I suspect the word 'earnest' should never appear on my news posting - earnestness not being a groovy, cyber-friendly, happening sort of word. But it does go some way to describing the single-minded activity that's going in to planning for this year's film festival. There are two strands to the festival this year - the first being a visit from one of Britian's most acclaimed film directors, Terence Davies, with screenings of three of his films, including the immensely moving Of Time and the City. I found myself embarassed watching this fantastic film at the National Film Theatre (or BFI South Bank as we must now call it) as I wept freely into the only two kleenex that were in my handbag and then had to ask the bloke next to me if he had any tissues. (He didn't. Or maybe he did, but thought that I was a mad woman). Anyway, Terence Davies is coming to Shetland and you can call me starstruck.....
The second strand is a 'Compass Points' theme running through the rest of the programme, going north to Iceland with a free late night screening of Sigur Ros' Heima, south with South (the 1919 actual documentary footage of Shackleton's expedition to the South Atlantic, east with a James Dean classic East of Eden, and west to Skye for Seachd: the Inaccessible Pinnacle, the first Gaelic film to achieve international release. As an added treat, the film's director (Simon Miller) and screenplay writer (Jo Cockwell) will be visiting the festival to talk about their work.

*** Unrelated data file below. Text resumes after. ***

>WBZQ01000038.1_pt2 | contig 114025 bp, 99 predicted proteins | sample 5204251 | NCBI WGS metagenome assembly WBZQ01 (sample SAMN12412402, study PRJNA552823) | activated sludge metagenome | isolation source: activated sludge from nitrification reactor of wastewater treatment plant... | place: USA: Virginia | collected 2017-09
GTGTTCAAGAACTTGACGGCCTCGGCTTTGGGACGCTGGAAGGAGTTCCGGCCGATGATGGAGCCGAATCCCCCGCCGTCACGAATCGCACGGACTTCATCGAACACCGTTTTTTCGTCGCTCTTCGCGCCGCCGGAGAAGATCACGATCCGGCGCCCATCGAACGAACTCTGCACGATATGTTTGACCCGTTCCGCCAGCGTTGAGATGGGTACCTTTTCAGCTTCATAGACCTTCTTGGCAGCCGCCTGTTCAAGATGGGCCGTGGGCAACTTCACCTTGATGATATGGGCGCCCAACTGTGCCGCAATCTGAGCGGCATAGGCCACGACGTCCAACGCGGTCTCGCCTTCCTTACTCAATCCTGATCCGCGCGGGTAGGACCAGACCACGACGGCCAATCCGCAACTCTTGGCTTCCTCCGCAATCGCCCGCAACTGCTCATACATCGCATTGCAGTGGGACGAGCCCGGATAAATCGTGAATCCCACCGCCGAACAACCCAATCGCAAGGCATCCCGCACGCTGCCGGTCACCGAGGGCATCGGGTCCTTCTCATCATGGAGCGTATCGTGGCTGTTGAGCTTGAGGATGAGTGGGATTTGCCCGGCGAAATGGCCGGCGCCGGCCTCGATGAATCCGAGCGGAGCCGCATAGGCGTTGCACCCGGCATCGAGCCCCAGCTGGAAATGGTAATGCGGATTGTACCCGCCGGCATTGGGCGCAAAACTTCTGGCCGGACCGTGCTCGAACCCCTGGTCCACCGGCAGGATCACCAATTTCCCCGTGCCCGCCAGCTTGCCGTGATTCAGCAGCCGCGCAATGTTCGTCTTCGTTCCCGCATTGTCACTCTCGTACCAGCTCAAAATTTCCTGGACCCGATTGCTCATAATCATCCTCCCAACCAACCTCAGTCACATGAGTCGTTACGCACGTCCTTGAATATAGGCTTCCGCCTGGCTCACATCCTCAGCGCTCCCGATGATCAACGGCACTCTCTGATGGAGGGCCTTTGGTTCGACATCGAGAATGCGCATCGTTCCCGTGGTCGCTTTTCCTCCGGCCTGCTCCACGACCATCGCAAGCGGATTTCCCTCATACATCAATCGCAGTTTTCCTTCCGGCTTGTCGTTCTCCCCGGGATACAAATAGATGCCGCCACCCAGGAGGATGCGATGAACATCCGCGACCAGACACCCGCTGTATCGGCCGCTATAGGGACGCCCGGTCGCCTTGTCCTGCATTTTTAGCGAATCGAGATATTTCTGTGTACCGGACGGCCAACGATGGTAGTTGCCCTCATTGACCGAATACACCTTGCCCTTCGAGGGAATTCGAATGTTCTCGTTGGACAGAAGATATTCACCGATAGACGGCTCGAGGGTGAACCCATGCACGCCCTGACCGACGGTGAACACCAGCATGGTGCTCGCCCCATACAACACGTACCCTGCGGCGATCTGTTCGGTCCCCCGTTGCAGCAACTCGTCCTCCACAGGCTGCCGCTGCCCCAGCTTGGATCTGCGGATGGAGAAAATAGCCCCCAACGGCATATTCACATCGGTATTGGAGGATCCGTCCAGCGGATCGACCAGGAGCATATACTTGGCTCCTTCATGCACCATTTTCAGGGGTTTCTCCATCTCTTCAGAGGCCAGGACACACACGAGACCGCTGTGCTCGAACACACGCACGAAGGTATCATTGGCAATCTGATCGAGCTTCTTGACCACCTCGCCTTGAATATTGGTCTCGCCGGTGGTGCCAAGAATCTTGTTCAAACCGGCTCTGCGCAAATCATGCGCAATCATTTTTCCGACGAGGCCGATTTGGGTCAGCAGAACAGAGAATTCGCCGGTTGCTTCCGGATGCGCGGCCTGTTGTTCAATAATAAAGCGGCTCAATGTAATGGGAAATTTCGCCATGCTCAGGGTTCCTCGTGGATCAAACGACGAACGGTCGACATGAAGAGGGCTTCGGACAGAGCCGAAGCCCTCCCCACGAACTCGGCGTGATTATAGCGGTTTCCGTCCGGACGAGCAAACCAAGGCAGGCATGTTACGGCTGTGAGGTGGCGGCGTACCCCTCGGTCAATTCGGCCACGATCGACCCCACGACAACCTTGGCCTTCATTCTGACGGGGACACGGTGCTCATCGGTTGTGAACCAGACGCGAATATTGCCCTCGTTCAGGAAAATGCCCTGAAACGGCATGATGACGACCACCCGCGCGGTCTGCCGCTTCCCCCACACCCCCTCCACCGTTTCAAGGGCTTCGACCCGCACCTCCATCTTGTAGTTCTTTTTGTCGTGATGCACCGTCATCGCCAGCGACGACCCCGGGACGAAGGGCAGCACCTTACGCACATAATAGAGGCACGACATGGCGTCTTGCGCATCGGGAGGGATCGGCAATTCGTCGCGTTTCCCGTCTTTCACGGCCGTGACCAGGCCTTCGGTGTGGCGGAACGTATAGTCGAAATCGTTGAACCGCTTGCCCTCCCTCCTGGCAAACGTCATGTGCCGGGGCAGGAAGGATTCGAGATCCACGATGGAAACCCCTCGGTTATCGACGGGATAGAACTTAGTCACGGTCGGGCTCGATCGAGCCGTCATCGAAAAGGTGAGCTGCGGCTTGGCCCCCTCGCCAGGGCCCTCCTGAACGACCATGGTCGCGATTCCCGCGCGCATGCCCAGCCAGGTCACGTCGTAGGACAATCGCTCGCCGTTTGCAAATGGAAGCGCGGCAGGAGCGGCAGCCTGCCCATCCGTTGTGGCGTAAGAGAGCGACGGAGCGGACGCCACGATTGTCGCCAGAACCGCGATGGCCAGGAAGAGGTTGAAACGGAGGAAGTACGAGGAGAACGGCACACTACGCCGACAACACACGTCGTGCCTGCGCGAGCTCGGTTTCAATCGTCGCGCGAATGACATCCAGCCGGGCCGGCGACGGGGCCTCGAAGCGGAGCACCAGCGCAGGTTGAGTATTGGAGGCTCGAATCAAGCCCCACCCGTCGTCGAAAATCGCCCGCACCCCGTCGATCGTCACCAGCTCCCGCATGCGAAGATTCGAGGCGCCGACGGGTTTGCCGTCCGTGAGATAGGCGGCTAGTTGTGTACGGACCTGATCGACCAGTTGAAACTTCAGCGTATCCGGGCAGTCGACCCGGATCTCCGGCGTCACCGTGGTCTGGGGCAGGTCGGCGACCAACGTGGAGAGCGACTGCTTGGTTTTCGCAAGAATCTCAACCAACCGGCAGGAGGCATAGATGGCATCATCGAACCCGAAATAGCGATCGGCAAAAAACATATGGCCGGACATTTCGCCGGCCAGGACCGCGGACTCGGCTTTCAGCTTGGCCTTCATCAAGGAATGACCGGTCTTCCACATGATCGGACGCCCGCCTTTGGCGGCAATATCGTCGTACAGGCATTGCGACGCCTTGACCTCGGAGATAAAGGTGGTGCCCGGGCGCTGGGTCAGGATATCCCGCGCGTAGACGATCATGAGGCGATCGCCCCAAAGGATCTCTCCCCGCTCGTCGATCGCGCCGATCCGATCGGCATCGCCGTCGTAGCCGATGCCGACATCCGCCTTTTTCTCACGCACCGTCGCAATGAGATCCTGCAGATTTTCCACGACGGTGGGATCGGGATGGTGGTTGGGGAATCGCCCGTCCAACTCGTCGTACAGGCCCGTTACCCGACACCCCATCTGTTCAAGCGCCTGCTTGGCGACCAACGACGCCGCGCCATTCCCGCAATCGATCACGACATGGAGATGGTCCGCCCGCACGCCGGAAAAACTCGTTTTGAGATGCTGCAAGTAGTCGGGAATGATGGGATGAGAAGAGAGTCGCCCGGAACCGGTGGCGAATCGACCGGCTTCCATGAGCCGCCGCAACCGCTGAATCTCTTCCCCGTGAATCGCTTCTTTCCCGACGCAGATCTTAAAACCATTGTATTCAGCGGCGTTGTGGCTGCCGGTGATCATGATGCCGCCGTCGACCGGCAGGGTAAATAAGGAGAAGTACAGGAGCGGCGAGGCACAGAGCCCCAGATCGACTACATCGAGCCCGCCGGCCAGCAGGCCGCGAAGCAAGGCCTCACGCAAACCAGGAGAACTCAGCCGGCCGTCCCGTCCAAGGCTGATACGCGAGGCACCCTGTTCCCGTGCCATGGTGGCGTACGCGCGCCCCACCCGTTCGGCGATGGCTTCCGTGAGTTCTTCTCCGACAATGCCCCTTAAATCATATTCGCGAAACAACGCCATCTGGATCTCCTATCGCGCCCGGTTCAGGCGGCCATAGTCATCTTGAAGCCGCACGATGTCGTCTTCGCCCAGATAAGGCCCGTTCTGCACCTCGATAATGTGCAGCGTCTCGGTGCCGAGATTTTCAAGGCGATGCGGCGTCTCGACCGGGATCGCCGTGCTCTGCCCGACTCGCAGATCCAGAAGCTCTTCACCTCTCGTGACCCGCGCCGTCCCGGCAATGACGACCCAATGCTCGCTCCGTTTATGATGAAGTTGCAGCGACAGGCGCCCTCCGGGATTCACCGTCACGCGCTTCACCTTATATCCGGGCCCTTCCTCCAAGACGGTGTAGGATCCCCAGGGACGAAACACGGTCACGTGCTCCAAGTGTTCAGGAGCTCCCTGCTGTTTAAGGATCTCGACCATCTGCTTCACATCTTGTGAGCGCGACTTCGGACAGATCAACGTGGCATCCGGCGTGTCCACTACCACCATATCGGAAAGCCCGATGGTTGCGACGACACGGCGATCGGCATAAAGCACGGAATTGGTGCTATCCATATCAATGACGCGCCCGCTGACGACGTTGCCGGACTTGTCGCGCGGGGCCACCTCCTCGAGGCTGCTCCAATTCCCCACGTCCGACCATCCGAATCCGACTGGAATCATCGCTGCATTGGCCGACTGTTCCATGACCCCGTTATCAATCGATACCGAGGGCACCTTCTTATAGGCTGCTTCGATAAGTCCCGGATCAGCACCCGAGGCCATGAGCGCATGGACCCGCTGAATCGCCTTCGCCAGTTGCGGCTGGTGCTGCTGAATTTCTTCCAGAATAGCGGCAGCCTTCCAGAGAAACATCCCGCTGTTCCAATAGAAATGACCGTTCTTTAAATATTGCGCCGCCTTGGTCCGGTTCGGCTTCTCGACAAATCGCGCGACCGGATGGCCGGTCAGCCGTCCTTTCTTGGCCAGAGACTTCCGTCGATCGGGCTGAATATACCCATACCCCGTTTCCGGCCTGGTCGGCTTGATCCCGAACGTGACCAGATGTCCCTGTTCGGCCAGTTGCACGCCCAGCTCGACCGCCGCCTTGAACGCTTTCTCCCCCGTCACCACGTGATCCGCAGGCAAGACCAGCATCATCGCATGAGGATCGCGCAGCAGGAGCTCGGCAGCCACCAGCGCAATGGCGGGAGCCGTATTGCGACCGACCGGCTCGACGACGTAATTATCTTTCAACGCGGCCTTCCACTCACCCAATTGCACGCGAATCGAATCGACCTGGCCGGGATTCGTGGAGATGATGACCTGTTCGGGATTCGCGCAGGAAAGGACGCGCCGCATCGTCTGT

Further forays into the east are represented by the fabulous Japanese animation, Howl's Moving Castle, and the extraordinary animated story of one Israeli's memories of a massacre in the Lebanon, Waltz with Bashir.
There will be screenings at various 'compass points' around Shetland - Fair Isle, Baltasound, Whalsay and Aith - but I'll tell you about those (and about our plans for promoting Shetland's own home made product) in another posting.
Meanwhile, I'm looking forward to welcoming back our curators Mark Kermode and Linda Ruth Williams. Apart from being utterly passionate about cinema (and extremely knowledgable), they are generous with their time and great fun to be with.
Come and see all of it, film lovers - and discover what a mole feels like when it emerges, blinking into the sunlight after a prolonged spell in the dark. And they don't even get to see the movies.